BROOMFIELD -- There were some miracle finishes at the March of Dimes 5K walk on Saturday at Interlocken.
One of the stories featured in the Boulder chapter fundraiser belongs to the Tuiasosopo family.
On July 1, 2009, Mike and Kathy Tuiasosopo welcomed their fourth child, Luke, into the world.
Within hours of the delivery the range of emotions went from pure joyfulness to stunned anguish.
Luke was rushed to the neonatal intensive care unit in Tucson, Ariz., where he was diagnosed with persistent pulmonary hypertension of the newborn (PPHN).
In layman's terms, the baby's lungs were not receiving enough blood and he was unable to breathe by himself.
"He was the sickest of all the babies in there," Mike Tuiasosopo, Colorado's defensive line coach, recalled. "And yet during that time, one day the baby on his left passed away, and another day the baby on his right passed away.
"There was Luke in the middle of all that. It's really a miracle that he's here."
The Tuiasosopo's sat in disquieting limbo at the hospital for several weeks wondering if Luke would ever be able to come home.
A Nitric Oxide treatment, a medical option that came about due to research funded by the March of Dimes, helped save Luke's life.
"When he went on that therapy it was a big turn in his recovery. Huge," Mike Tuiasosopo said. "We were in the hands of God and the hands of the doctors. We trusted all of that. It certainly tested our faith and mettle as a family."
On Sunday Mike and Luke Tuiasosopo crossed the finish line together with smiles on their faces, like when dad's team beat Utah to finish the 2011 season.
"When you go through something like what we went through, you certainly gain a greater appreciation for life itself," Mike Tuiasosopo said. "Things that seem meaningless are a lot more meaningful. You're grateful and you take every opportunity you can to make things worthwhile."
The Tuiasosopos, including Luke's older sisters Lanea and Maya, and big brother Titus, are enjoying their new life in Colorado.
After spending seven seasons coaching at Arizona, Mike Tuiasosopo was hired by Jon Embree on Dec. 14, 2010, to help rebuild the program in Boulder from the ground up as it entered a new era in Pac-12.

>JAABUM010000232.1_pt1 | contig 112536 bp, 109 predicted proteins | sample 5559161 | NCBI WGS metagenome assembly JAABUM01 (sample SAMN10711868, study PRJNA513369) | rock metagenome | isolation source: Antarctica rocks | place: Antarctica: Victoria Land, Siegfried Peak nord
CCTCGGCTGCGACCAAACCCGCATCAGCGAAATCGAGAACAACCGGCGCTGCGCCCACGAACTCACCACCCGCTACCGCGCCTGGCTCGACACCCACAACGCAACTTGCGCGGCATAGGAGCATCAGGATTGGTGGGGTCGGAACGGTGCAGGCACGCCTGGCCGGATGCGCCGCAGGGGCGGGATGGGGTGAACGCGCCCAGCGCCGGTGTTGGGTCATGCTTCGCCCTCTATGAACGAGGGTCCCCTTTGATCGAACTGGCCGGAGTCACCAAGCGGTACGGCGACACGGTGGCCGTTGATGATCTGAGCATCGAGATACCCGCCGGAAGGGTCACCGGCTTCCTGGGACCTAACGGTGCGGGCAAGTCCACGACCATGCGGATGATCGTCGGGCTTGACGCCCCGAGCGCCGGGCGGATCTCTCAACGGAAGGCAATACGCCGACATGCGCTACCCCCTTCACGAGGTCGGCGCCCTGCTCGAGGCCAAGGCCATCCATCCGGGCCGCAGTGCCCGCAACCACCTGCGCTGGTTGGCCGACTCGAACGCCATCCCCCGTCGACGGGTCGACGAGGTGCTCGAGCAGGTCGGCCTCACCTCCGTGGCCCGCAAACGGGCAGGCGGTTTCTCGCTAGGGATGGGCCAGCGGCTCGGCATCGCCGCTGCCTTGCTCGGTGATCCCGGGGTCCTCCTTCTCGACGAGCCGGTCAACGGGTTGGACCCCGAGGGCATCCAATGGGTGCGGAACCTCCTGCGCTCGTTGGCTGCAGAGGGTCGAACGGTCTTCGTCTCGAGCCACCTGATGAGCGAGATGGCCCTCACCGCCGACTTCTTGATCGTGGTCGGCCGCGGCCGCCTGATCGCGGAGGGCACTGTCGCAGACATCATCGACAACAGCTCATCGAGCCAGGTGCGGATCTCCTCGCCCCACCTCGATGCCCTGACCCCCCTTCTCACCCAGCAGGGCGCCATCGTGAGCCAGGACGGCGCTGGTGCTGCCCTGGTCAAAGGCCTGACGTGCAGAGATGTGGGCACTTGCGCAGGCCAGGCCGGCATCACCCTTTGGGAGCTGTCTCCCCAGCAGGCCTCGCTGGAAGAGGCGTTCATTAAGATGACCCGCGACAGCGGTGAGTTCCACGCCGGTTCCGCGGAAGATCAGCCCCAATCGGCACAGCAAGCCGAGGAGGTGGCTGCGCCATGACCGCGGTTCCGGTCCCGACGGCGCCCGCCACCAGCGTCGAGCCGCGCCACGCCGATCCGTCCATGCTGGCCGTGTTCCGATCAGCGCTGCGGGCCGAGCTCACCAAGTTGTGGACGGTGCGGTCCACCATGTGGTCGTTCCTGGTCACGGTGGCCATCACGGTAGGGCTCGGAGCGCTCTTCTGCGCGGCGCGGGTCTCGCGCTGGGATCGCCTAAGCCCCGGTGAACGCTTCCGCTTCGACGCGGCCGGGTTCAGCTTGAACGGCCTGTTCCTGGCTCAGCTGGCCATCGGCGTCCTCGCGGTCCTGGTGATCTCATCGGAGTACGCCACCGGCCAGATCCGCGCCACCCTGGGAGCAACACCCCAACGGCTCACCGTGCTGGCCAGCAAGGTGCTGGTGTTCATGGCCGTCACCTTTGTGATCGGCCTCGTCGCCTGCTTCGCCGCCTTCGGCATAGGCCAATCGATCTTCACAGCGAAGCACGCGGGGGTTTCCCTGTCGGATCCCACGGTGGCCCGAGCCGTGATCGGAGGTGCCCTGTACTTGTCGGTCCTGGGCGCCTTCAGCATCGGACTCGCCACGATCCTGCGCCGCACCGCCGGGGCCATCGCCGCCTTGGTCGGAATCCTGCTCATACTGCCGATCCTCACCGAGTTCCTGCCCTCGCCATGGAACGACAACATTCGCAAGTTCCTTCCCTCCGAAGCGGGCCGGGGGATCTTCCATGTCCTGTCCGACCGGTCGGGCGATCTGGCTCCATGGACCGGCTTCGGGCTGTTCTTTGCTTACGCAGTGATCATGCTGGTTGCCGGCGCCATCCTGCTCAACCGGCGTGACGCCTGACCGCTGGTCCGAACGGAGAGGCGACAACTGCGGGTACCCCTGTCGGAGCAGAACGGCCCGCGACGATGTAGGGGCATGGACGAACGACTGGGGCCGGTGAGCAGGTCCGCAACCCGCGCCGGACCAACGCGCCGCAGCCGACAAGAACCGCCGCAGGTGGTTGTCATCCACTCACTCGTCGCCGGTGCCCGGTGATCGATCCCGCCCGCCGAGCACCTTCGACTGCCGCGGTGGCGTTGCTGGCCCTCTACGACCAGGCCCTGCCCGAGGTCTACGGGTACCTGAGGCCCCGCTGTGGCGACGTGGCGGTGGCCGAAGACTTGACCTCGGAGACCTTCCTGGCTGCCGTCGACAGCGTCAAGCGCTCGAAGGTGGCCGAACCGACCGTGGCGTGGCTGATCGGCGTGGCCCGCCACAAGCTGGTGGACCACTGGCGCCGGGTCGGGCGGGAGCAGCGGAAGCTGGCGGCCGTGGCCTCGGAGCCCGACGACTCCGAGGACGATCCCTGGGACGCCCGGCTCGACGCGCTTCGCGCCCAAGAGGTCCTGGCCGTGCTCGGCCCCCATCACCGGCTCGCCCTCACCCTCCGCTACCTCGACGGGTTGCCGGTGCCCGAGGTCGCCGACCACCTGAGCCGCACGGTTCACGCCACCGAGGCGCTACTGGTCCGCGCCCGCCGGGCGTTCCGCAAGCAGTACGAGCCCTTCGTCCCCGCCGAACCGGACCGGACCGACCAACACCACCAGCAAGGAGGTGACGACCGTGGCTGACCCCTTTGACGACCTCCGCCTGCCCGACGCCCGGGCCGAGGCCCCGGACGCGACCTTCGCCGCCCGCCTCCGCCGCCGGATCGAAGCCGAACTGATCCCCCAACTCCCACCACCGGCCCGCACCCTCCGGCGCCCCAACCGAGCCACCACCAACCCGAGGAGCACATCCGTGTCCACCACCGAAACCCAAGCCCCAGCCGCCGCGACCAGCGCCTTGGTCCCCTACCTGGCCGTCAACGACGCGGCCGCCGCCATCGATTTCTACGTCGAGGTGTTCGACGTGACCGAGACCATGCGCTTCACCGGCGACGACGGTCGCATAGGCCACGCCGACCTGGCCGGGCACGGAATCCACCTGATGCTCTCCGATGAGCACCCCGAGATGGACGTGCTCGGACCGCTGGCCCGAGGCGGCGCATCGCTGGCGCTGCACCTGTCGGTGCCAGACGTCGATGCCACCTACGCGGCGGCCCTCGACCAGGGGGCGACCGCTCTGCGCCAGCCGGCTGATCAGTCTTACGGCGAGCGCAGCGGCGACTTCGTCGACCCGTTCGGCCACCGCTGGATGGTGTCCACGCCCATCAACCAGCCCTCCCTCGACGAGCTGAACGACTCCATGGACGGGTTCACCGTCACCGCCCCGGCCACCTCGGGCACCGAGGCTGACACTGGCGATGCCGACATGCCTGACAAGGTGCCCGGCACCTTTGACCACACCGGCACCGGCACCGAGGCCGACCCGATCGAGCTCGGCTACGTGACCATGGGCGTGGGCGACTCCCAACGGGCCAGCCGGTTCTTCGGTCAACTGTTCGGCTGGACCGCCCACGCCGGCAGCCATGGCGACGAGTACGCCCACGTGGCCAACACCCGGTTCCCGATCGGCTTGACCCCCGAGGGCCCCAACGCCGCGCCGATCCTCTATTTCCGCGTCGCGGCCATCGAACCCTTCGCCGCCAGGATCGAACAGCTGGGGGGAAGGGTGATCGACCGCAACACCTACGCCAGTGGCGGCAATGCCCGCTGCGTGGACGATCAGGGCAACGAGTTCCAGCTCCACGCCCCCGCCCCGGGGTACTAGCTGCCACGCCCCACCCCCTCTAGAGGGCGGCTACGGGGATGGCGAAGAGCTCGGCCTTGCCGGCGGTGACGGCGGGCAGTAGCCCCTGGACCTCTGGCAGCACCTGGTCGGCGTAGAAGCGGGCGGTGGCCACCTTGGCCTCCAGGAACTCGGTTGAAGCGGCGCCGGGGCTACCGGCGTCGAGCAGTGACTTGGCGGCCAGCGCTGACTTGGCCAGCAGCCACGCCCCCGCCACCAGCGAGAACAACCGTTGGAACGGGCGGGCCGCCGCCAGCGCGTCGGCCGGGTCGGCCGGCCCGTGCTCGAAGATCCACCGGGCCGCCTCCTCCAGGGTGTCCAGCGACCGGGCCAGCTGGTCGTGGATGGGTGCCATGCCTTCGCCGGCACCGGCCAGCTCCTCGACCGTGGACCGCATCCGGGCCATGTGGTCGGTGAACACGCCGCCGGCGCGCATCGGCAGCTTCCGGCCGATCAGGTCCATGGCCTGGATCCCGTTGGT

Other members of the coaching staff and a strong contingent of Buffs players -- including healed up quarterback Nick Hirschman, who missed spring drills with a foot injury -- participated in Saturday's 5K.
"That speaks to the family atmosphere that coach Embree has created here and our love and our care for each other as people who coach and work together every day," Mike Tuiasosopo said. "It's a real tribute to our players to come out here and support the cause. I'm really thankful to them."
It's easy to dwell on all of the negative stories in college football -- from Bobby Petrino's motorcycle and moral issues to the ugly brawl and ensuing apartment search involving prominent Colorado State players.
The truth is most young men and coaches involved in the sport do the right thing when no one is looking.
Last year CU running back Brian Lockridge was honored nationally for his off-field volunteer work, which included playing the piano for patients at the Boulder Community Foothills Hospital, cooking meals at the Boulder Homeless Shelter, and tutoring children of migrant workers.
The Buffs4Life Foundation that Embree began organizing in 2005 does amazing work helping former CU athletes and their families in need.
The good karma, including marching together for babies like Luke, doesn't mean the Buffs are going to upset Oregon and USC this fall.
But chemistry is an important part of football. The Buffs appear to have a healthy dose of it off the field.
"We love Colorado," Mike Tuiasosopo said. "I know that we're going to turn the corner here soon because we have the right people in place."